In this age of incredibly powerful software, developing a package to meet these objectives should be possible, but progress is restrained by the dramatic differences in performance from boat to boat, the influence of design evolution, and the geographic rivalries of profit-motivated rule administrators. It's been forever impossible to create a meaningful system for all regions and all boats.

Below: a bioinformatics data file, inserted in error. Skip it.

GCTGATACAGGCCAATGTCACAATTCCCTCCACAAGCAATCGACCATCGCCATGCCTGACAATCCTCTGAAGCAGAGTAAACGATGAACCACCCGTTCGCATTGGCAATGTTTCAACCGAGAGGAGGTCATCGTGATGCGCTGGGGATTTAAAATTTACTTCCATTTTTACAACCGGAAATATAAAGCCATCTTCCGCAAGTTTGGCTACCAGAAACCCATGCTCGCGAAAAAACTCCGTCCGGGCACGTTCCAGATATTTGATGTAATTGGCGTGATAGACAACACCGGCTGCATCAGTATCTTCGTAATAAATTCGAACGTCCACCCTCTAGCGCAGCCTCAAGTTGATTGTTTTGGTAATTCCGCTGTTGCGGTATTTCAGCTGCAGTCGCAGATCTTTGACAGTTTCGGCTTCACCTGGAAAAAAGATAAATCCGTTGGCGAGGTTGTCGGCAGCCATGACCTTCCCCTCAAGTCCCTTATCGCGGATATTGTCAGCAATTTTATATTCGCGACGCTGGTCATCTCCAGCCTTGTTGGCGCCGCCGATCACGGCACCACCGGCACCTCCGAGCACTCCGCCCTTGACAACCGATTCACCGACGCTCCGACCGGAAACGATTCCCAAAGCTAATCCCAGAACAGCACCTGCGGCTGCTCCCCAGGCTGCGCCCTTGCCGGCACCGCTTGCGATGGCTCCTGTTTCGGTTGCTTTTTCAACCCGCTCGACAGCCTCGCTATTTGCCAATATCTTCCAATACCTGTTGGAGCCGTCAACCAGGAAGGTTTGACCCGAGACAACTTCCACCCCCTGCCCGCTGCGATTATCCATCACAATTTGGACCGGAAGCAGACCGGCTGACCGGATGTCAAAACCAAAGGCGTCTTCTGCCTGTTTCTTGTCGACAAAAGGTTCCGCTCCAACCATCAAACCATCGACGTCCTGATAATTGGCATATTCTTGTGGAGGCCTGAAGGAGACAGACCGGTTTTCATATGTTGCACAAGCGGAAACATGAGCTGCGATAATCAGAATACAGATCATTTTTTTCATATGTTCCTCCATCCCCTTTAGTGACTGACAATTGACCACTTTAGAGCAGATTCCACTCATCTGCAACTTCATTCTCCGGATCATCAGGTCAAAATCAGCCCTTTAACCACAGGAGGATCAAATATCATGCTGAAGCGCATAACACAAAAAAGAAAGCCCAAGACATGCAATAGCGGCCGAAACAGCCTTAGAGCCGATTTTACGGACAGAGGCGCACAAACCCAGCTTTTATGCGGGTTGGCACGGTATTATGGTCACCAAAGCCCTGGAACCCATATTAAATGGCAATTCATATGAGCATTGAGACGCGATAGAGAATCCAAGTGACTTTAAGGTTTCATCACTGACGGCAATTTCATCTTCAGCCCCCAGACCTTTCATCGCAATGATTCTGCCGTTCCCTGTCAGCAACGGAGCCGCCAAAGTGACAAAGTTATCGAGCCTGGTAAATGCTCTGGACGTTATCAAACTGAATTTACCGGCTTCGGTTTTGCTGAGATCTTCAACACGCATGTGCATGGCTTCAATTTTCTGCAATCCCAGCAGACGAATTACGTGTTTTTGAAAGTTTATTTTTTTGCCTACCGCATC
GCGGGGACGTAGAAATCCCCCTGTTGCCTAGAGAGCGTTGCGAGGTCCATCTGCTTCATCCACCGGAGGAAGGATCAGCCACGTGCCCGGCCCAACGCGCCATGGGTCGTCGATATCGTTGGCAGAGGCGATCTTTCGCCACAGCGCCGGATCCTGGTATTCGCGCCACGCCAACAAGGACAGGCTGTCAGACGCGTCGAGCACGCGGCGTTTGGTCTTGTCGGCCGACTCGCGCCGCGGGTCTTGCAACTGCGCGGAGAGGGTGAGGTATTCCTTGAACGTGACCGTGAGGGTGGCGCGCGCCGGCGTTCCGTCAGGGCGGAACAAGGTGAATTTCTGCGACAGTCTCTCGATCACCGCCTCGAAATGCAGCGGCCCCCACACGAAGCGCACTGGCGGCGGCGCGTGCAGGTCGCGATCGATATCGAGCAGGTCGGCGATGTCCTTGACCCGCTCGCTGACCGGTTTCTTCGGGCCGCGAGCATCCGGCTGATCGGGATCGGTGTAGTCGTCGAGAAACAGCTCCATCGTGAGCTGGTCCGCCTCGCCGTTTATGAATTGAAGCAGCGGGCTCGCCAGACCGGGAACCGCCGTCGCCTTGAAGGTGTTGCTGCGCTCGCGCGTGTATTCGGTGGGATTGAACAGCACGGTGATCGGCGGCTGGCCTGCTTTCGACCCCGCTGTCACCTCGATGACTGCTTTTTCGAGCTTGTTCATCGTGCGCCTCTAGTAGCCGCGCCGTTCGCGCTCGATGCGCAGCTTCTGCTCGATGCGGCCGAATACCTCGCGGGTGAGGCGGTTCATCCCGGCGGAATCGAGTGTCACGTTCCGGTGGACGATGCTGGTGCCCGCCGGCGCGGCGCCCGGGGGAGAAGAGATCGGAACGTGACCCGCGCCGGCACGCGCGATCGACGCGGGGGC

This problem existed as far back as the early 1900s, with the Universal Rule, and since then, at least 20 different rating rules have been attempted, each with a limited run, and each giving rise to an alternative. In the 1960s, the United States was using the Cruising Club of America Rule and the British were using the RORC rule. In order to better enable international competition, a cooperative effort resulted in the creation of the International Offshore Rule, which used elements of both. IOR provided great racing and enjoyed international acceptance for nearly 25 years. But in the end, IOR encouraged boats with undesirable sailing traits. The Measurement Handicap System, which followed in the 1980s and 1990s, was intended to address the failure of IOR to fairly rate a wide range of boat types. It was also intended as a middle rule, capable of rating cruiser-racers, with IOR remaining as the grand-prix rule. Because more desirable boats could be designed to the MHS, it became the International Measurement System, and eventually replaced IOR. IMS was a poor choice for a grand-prix rule. It was too complicated and gave too much credit for "go-slow factors." It failed for the same reason as IOR, in that more desirable boats could be designed outside the rule.